The Semantics of Learning

“We are prisoners of the pictures and experiences of education that we had.” -Tony Wagner The American education system struggles with shifting educational paradigms, and this could largely be due to something as simple as semantics. When we say words such as classroom or cafeteria or teacher, our minds tend to go to a construct that we can...

Date

May 4, 2016

“We are prisoners of the pictures and experiences of education that we had.” -Tony Wagner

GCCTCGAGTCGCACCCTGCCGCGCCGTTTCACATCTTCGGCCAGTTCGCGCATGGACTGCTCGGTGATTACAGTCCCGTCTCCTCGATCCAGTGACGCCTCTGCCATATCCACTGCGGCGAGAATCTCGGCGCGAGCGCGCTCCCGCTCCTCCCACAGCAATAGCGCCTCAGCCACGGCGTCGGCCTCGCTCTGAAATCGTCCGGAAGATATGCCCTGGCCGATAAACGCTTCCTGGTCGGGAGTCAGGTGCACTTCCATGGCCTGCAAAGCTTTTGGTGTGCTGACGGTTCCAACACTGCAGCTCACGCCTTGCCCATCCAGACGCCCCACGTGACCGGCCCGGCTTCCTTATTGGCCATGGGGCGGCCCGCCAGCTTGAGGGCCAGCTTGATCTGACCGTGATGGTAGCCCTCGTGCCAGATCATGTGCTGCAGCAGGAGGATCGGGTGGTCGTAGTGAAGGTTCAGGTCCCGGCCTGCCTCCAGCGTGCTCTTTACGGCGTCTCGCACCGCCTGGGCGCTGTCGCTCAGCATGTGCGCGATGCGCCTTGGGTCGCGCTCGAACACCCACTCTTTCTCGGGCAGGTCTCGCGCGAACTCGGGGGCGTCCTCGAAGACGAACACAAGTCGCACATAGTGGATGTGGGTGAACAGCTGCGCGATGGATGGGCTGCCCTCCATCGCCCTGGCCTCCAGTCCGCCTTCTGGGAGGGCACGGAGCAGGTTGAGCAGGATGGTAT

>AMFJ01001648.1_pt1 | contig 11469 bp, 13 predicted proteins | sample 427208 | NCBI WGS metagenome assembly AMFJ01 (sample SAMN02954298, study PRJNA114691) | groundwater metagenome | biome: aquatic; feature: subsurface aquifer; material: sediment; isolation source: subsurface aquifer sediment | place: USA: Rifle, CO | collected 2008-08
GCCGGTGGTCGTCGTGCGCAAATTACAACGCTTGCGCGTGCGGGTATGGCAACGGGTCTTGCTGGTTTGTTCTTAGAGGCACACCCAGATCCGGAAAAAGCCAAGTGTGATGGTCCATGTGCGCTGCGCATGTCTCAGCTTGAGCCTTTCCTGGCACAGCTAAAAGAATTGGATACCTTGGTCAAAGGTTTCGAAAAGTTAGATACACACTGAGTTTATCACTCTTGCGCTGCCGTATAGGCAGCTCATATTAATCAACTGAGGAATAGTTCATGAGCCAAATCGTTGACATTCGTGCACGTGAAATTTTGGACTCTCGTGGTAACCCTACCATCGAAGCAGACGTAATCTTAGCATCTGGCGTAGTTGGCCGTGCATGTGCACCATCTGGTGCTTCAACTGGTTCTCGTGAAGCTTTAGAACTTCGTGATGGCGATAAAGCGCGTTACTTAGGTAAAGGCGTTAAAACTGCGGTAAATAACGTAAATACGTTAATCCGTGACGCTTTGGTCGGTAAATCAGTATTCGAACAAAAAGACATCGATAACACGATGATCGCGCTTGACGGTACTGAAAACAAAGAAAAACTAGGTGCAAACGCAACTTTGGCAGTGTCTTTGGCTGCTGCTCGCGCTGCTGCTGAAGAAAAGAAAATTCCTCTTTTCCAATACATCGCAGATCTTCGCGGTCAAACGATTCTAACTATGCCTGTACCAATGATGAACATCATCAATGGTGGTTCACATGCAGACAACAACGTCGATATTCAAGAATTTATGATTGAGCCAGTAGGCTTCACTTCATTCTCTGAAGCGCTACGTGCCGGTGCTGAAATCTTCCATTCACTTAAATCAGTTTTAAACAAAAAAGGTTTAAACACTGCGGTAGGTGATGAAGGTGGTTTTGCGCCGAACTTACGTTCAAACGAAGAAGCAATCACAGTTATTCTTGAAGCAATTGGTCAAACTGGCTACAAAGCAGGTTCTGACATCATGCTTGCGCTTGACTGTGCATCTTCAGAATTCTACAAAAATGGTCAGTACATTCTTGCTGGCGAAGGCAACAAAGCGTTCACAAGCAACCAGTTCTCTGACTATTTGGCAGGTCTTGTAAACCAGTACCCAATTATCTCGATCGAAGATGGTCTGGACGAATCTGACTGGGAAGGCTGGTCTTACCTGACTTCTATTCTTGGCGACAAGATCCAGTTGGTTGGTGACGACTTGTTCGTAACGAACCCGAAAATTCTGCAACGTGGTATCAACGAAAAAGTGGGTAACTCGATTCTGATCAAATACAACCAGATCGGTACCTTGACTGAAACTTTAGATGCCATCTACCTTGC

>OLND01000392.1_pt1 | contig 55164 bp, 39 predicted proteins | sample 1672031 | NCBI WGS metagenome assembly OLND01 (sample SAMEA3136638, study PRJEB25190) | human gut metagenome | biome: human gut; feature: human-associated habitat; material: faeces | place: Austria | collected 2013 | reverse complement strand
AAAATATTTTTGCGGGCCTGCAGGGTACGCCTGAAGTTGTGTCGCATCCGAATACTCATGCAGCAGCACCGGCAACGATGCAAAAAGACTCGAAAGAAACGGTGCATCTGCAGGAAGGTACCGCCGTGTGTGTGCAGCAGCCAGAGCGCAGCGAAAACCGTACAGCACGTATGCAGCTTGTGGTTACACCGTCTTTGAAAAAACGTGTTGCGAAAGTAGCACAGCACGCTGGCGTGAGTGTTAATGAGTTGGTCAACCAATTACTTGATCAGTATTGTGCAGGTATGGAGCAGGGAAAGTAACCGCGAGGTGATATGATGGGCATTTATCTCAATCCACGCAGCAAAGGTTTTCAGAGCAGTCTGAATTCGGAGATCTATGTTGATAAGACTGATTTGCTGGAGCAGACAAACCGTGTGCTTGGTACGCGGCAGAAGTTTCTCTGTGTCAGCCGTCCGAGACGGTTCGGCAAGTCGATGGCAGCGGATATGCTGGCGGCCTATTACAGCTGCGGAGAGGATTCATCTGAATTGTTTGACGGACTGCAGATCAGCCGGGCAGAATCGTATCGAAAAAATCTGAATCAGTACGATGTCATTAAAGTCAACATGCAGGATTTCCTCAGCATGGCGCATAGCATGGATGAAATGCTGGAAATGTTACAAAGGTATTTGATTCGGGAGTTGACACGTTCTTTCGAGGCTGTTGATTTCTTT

The American education system struggles with shifting educational paradigms, and this could largely be due to something as simple as semantics. When we say words such as classroom or cafeteria or teacher, our minds tend to go to a construct that we can relate to, or one that we are familiar with (no matter if that construct is something we should be emulating or not). In educational facility planning sessions, it’s important to get people to think outside the box when we are planning a new building. Instead of using the word classroom, what would happen if we said primary learning space?  It’s amazing to watch how educators respond to the idea of not owning their own classroom, but in sharing resources with other fellow colleagues. Just by making this subtle shift, the learning environment can become a space that is flexible and collaborative. Instead of saying teacher, what happens when we say facilitator? Simple shifts in semantics can help educators, administrators, and even architects, think differently when it comes to designing a next generation learning environment.